The language will also be incorporated into primary and secondary school curriculum in the country, says the Minister of Culture.

Yoruba history and culture has an undeniably strong presence in Brazilian society, due of course, to the Transatlantic slave trade which brought millions of enslaved West Africans to the Americas. Despite the inhumanity they faced, many managed to keep their ancestral culture and traditions alive.

Centuries have passed, and Yoruba influences still continue to thrive in various regions of the country, as many Brazilians maintain a strong relationship with the language and religion. Its influence can be seen through the music, food and spiritual practices of various communities. Last month the Ooni of Ife—the spiritual leader of the Yoruba people—visited the country, where he was met by crowds of Black Brazilians who turned up to pay their respects.

This connection will likely remain strong for future generations, as the language has now become an official foreign language in the country.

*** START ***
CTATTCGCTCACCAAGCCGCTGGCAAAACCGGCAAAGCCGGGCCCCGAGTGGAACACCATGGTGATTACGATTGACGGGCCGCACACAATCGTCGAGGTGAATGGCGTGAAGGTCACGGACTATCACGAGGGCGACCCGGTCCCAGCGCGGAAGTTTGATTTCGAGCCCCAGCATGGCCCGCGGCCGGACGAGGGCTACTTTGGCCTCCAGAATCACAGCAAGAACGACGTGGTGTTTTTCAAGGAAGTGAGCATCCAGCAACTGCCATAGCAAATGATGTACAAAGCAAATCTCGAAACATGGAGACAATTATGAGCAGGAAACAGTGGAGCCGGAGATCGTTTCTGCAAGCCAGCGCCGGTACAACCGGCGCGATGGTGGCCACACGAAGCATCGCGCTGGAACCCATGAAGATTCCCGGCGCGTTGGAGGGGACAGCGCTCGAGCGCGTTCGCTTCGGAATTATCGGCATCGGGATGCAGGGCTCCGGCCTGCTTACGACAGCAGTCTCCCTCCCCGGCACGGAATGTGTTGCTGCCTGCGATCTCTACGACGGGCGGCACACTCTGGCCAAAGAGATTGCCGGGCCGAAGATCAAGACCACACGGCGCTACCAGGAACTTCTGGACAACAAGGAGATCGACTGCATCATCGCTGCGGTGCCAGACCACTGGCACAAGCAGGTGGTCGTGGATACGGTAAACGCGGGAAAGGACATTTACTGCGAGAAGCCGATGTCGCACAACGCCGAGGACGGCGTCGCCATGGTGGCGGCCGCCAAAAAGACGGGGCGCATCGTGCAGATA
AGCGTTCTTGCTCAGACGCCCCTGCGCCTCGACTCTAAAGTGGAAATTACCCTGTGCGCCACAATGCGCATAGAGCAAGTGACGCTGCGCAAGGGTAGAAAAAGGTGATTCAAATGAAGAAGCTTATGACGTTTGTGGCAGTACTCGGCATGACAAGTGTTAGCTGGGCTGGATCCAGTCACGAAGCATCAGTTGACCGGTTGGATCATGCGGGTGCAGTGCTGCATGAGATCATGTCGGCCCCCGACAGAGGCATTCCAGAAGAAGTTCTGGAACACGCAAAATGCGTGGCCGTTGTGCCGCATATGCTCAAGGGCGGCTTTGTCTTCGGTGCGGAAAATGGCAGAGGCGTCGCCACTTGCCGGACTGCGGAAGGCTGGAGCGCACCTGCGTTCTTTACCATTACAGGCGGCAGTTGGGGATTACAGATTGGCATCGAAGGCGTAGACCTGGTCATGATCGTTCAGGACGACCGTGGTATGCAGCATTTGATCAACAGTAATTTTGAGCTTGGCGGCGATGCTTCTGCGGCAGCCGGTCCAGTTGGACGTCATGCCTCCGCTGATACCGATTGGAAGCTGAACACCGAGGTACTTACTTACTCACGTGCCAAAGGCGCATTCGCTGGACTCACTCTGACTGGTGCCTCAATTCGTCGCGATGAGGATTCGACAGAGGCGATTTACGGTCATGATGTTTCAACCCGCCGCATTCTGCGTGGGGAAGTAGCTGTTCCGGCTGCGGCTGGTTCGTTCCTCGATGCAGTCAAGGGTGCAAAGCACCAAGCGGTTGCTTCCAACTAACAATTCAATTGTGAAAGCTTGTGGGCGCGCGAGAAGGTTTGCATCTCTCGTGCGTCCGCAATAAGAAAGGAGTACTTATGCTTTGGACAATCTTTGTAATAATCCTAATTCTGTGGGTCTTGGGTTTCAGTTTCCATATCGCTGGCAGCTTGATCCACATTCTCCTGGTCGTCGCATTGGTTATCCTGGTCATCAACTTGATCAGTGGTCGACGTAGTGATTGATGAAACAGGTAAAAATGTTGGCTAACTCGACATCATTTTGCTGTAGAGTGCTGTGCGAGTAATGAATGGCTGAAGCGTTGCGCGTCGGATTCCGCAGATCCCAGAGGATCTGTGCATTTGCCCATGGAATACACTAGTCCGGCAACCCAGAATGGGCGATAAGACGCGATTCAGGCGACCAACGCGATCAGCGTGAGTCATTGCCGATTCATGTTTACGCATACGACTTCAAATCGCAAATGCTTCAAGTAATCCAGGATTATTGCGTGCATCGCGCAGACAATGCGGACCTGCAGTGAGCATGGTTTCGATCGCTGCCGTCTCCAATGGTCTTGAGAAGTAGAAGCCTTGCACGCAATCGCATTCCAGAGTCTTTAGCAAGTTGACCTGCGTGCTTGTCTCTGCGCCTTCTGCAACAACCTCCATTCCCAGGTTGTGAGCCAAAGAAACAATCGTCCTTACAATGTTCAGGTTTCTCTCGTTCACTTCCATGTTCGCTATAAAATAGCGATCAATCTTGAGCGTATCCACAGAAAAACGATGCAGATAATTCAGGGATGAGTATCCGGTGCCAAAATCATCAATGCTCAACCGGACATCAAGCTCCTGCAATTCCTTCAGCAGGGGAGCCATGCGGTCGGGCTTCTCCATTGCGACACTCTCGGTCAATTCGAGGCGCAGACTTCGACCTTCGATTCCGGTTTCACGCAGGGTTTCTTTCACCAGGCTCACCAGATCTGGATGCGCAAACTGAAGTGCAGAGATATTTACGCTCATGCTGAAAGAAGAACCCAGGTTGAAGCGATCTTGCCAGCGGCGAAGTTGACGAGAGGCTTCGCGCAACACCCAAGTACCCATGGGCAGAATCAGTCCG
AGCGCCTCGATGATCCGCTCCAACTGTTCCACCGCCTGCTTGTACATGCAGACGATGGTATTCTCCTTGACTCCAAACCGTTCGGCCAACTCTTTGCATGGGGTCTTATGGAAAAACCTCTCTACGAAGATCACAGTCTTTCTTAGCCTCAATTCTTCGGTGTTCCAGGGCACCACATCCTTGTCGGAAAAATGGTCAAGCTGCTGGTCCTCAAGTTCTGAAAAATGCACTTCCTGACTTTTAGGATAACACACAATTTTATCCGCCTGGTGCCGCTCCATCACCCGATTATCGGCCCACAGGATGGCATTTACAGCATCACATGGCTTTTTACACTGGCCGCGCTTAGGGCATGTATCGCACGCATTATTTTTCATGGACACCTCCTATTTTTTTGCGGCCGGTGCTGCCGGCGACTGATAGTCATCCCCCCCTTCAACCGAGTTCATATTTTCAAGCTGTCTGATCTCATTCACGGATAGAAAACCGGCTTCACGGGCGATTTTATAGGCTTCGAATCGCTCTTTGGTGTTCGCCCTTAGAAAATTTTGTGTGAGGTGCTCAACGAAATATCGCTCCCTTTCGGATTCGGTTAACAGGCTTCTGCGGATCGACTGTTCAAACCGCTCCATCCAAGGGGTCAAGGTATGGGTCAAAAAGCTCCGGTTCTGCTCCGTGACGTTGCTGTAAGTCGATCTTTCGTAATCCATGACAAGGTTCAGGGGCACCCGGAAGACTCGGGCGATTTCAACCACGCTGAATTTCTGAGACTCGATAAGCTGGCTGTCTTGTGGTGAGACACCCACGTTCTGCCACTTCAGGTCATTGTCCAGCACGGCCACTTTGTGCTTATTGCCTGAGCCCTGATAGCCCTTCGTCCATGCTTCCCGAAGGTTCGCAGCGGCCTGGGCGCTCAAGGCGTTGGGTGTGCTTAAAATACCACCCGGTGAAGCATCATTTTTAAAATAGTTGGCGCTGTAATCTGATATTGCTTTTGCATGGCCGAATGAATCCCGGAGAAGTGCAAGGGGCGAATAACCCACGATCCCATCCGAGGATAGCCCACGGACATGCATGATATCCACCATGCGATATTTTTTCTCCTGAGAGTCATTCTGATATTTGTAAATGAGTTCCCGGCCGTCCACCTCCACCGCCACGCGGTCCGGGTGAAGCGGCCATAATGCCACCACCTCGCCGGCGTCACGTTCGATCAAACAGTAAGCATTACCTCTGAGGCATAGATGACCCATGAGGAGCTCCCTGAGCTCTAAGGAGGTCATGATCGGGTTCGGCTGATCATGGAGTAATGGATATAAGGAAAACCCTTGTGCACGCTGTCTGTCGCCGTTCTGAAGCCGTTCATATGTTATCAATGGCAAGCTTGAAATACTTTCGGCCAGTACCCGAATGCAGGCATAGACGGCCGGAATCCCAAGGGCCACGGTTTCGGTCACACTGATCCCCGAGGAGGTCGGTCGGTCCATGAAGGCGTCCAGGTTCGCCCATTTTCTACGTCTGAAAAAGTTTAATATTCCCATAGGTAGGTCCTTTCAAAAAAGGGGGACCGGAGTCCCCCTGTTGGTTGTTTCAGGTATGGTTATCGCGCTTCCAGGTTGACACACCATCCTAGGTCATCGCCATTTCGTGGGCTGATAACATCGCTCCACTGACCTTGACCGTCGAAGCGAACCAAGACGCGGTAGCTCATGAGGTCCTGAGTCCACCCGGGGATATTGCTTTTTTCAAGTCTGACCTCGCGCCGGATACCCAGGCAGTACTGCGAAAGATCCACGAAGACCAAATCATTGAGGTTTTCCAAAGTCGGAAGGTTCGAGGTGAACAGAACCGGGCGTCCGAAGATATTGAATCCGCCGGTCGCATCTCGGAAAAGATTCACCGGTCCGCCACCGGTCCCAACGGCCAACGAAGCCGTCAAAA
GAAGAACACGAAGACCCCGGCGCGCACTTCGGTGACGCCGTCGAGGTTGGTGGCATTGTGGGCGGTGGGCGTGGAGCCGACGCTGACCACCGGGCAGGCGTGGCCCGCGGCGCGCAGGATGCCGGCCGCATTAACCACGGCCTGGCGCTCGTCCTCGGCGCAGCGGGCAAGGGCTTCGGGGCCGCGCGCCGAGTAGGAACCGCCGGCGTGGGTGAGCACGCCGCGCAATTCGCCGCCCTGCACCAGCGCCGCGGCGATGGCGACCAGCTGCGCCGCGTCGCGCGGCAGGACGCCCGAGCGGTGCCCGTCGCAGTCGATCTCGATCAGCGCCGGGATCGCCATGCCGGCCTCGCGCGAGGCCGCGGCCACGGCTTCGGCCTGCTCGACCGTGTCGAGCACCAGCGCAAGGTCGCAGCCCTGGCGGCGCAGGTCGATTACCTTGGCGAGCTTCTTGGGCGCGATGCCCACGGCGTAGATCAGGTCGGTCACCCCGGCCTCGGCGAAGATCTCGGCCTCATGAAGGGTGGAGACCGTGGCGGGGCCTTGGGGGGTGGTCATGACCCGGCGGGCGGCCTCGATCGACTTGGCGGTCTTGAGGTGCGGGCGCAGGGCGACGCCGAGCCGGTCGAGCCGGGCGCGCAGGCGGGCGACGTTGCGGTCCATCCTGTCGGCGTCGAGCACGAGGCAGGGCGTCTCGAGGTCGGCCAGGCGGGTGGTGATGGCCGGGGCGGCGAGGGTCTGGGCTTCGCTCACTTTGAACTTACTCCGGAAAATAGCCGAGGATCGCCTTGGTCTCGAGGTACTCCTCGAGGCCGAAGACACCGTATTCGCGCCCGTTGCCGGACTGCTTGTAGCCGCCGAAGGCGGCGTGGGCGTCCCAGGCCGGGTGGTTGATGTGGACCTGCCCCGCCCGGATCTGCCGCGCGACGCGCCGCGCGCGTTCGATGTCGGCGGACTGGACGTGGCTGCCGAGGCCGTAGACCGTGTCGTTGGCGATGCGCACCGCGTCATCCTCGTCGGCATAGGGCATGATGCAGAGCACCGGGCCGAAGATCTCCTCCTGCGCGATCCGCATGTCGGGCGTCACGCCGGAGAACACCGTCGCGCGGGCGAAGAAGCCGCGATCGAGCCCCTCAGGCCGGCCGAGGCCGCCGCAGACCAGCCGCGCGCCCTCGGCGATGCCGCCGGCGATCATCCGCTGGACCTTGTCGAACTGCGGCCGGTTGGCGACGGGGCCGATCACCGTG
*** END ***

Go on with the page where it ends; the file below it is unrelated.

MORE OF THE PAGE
WATCH: How Ilê Aiyê Brought Blackness Back to Carnival

Brazil's Minister of Culture, Dr. Sérgio Sá Leitão, has said that the language will now be incorporated into primary and secondary school curriculum, reports the Nigerian Voice.

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This EP Blends the Afro-Brazilian Rhythms of Bahia With Bass Music

Get into Telefunksoul and Felipe Pomar's Ré_Con Ba$$ EP.

Brazilian producers Felipe Pomar (of TrapFunk & Alivio) and Telefunksoul come through with a dizzyingly energetic EP in the form of Ré_Con Ba$$.

Telefunksoul, who happens to be one of the main promoters of Bahia Bass music, came up with the concept of exploring the rhythms coming out of Recôncavo of Bahia and showing how they can fit into bass music.

Through the 7-track Ré_Con Ba$$ EP, him and Pomar mold and transform the diverse music of Bahia, fusing its rhythms with afrobeat, future house, deep house and much more.